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Is it the Ebola, Flu, a Cold, the H1N1, the Norwalk Virus or SARS?

Hand Washing, Not Touching Your Face,
Staying Home If Ill Among Ways To Keep H1N1 Flu At Bay

Every Ontario resident has the opportunity to receive a 
free flu shot this year before the start of the winter flu season.

Call 1-855-358-6968 to find out where to get flu
shots in your Ontario Canada community?

Warning... 24 Hour Flu is Prevalent in Eastern Ontario
(Click Here to see the symptoms)

A few preventive measures on not getting H1N1

Dr.. Vinay Goyal is an MBBS,DRM,DNB (Intensivist and Thyroid specialist) having clinical experience of over 20 years. He has worked in institutions like Hinduja Hospital , Bombay Hospital , Saifee Hospital , Tata Memorial etc.. Presently, he is heading our Nuclear Medicine Department and Thyroid clinic at Riddhivinayak Cardiac and Critical Centre, Malad (W).
The following message given by him, I feel makes a lot of sense and is important for all to know
The only portals of entry are the nostrils and mouth/throat. In a global epidemic of this nature, it's almost impossible to avoid coming into contact with H1N1 in spite of all precautions. Contact with H1N1 is not so much of a problem as proliferation is.
While you are still healthy and not showing any symptoms of H1N1 infection, in order to prevent proliferation, aggravation of symptoms and development of secondary infections, some very simple steps, not fully highlighted in most official communications, can be practiced (instead of focusing on how to stock N95 or Tamiflu):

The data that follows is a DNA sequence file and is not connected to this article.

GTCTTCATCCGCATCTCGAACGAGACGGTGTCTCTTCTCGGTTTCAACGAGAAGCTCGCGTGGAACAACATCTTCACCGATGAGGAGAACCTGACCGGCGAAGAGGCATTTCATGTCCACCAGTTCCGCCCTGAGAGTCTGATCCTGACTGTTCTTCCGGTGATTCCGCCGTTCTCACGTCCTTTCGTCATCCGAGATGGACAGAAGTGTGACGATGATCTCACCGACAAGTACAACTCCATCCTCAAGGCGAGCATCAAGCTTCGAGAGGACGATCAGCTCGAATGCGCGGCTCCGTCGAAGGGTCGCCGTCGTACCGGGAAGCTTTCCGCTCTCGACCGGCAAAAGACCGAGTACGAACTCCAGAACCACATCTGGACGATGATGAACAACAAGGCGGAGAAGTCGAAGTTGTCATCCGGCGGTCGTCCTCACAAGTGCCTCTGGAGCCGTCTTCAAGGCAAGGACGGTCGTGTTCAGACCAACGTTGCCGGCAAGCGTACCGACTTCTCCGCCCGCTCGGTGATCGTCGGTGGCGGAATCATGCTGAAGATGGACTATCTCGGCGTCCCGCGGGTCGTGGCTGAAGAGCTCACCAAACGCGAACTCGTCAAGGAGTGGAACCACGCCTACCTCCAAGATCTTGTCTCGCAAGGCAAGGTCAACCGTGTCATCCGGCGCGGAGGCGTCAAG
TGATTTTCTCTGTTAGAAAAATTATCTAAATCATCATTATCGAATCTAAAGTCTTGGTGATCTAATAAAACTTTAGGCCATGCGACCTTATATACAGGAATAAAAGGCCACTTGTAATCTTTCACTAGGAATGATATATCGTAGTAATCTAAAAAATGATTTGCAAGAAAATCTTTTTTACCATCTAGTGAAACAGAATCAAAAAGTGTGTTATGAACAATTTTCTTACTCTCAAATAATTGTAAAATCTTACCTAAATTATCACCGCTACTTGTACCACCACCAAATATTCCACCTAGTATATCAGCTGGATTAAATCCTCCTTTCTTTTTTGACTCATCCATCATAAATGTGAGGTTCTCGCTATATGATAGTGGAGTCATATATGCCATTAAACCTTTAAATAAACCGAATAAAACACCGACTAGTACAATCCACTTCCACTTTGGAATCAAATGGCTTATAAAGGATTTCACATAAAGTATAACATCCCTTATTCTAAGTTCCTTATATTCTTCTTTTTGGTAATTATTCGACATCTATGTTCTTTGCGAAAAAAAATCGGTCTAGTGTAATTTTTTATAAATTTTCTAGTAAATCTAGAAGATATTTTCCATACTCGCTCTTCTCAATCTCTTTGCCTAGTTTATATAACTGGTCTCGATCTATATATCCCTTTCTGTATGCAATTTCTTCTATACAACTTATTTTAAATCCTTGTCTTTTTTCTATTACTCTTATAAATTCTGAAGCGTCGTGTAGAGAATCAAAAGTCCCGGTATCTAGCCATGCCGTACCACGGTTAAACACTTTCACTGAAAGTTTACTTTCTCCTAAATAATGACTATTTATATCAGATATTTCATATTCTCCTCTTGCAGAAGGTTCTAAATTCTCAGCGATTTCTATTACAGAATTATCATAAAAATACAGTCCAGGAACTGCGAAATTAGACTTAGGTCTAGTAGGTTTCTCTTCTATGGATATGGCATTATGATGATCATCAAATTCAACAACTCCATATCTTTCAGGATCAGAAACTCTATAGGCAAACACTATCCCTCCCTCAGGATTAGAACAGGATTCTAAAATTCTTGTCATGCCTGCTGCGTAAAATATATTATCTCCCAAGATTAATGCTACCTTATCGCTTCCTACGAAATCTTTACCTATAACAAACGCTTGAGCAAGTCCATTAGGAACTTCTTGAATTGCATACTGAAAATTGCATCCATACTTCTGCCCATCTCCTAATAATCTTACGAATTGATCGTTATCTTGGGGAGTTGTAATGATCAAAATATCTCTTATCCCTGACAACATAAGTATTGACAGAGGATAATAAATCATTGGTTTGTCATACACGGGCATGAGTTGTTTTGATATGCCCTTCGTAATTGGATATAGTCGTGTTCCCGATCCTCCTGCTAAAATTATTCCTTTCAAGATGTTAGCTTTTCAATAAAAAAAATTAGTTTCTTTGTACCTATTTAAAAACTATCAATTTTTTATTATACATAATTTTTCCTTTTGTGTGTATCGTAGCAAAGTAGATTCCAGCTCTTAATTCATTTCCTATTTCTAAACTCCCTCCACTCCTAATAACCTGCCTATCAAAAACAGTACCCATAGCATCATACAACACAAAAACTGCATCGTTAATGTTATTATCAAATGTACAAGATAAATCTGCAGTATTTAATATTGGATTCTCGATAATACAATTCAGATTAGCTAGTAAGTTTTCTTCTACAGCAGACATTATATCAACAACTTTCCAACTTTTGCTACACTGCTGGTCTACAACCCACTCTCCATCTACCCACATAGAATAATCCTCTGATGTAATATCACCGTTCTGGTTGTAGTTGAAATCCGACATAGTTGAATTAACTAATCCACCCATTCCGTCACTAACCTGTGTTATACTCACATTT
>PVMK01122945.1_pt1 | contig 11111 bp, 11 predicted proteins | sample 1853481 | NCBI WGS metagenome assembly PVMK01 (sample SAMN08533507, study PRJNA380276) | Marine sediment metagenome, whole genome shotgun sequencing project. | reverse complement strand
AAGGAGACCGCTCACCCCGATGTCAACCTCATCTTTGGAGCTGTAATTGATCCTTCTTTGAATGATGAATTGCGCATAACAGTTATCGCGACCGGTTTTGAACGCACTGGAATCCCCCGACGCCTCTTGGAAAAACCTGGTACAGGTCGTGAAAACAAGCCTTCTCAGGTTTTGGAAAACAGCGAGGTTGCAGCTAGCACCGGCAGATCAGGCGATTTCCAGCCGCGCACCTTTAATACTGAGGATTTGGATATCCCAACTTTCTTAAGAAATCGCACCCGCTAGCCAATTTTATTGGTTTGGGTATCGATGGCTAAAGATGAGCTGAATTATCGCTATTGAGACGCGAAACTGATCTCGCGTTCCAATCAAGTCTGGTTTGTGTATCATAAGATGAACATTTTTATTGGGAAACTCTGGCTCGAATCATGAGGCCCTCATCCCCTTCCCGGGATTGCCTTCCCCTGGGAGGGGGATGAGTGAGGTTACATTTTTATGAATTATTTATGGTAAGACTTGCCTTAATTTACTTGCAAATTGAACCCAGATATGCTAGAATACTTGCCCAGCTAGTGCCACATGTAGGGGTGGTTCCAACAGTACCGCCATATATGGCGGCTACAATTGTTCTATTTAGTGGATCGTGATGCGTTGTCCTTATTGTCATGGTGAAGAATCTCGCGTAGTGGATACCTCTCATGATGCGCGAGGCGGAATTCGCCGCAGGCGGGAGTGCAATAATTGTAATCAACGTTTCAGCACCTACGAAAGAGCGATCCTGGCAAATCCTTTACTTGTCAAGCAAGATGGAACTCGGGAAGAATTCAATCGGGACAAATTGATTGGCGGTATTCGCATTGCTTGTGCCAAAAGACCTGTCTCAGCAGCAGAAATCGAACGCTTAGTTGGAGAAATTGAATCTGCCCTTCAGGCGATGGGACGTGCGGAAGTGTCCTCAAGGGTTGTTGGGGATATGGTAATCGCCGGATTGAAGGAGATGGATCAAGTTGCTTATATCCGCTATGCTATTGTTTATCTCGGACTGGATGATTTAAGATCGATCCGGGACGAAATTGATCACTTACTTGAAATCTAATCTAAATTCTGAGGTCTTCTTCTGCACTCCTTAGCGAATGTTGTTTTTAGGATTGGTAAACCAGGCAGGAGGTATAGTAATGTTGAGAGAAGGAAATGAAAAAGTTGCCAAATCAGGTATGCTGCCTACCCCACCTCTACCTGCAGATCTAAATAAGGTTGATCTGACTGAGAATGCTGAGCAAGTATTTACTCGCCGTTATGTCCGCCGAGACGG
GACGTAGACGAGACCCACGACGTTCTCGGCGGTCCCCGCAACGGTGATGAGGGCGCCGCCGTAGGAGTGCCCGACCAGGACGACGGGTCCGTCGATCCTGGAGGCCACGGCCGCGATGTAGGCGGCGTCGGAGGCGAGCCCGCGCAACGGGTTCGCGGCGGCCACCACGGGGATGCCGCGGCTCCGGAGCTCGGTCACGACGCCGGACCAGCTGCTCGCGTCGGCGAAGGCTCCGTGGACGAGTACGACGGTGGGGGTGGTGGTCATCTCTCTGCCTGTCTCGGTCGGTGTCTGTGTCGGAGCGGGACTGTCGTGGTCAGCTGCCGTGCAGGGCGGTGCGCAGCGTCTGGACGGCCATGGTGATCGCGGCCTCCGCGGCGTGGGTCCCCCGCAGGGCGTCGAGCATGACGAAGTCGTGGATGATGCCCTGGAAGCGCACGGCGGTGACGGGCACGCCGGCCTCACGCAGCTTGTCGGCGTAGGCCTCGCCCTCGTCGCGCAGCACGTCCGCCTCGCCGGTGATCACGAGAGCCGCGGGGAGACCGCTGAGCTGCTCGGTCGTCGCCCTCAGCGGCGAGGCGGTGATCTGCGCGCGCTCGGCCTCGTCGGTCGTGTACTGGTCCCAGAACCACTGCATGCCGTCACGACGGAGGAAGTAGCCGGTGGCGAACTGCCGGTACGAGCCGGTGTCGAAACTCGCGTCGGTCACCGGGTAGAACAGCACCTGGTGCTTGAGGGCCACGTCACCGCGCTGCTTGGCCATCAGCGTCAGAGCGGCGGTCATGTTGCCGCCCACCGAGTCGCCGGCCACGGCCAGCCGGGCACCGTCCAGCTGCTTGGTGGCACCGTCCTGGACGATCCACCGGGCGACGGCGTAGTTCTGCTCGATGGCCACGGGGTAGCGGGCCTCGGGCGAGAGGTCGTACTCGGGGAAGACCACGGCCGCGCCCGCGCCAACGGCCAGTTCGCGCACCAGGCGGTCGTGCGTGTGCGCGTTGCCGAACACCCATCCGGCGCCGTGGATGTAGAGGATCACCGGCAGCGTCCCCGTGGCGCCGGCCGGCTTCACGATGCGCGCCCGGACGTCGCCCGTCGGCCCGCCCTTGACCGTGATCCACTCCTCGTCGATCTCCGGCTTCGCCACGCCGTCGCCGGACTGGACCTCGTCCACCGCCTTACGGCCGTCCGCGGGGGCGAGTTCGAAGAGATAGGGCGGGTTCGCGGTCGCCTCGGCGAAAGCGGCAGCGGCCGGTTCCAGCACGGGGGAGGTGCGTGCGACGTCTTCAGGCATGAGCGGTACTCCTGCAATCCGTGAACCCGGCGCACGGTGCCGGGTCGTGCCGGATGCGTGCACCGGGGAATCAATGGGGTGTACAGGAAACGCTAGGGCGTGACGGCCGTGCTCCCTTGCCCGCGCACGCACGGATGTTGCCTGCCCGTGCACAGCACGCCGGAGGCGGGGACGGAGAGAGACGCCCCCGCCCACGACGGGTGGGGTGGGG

1. Frequent hand-washing (well highlighted in all official  
    communications) .
 2. "Hands-off-the- face" approach. Resist all temptations
    to touch any part of face (unless you want to eat, bathe or slap).
 *Gargle twice a day with warm salt water 
    (use Listerine if you don't trust salt).
   *H1N1 takes 2-3 days after initial infection in the throat/
    cavity to proliferate and show characteristic symptoms. Simple
    gargling prevents proliferation. In a way,
 gargling with salt
    water has the same effect on a healthy individual that
    Tamiflu has on an infected one. Don't underestimate this simple,
    inexpensive and powerful preventative method.
4. Similar to 3 above, *clean your nostrils at least once
   every day with warm salt water. *Not everybody may
   be good at Jala Neti or Sutra Neti (very good
 Yoga asanas
   to clean
 nasal cavities), but *blowing the nose hard once a
   day and swabbing both nostrils with cotton buds dipped
   in warm salt water is very effective in bringing down viral

5. *Boost your natural immunity with foods that are rich in Vitamin C (Amla and other citrus fruits). *If you have to supplement with Vitamin C tablets, make sure that it also has Zinc to boost absorption.
6. *Drink as much of warm liquids (tea, coffee, etc) as you can. *Drinking warm liquids has the same effect as gargling, but in the reverse direction. They wash off proliferating viruses from the throat into the stomach where they cannot survive, proliferate or do any harm.
I suggest you pass this page onto your entire e-list.  You never know  who might pay attention to it - and STAY ALIVE because of it.


Swine Flu - Some Links
Key Facts about Swine Influenza (Swine Flu)

Symptoms include fever of more than 37.8 C (100 degrees F),
body aches, coughing, sore throat, respiratory congestion
and, in some cases, diarrhea and vomiting.

Questions and Answers About the Flu
from Mt Sinai Hospital Toronto

H1N1 Worldwide Stats

Avian Flu Update - Some Links
Government of Canada Pandemic Influenza
Warning As Bird Flu Crossover Danger Escalates 

H5N1 Avian Bird Flu Virus Facts

The Flu, You and What to Do

Symptoms Ebola H1N1 Flu? Cold? SARS
Not Everyone Has Reacted In The Same Way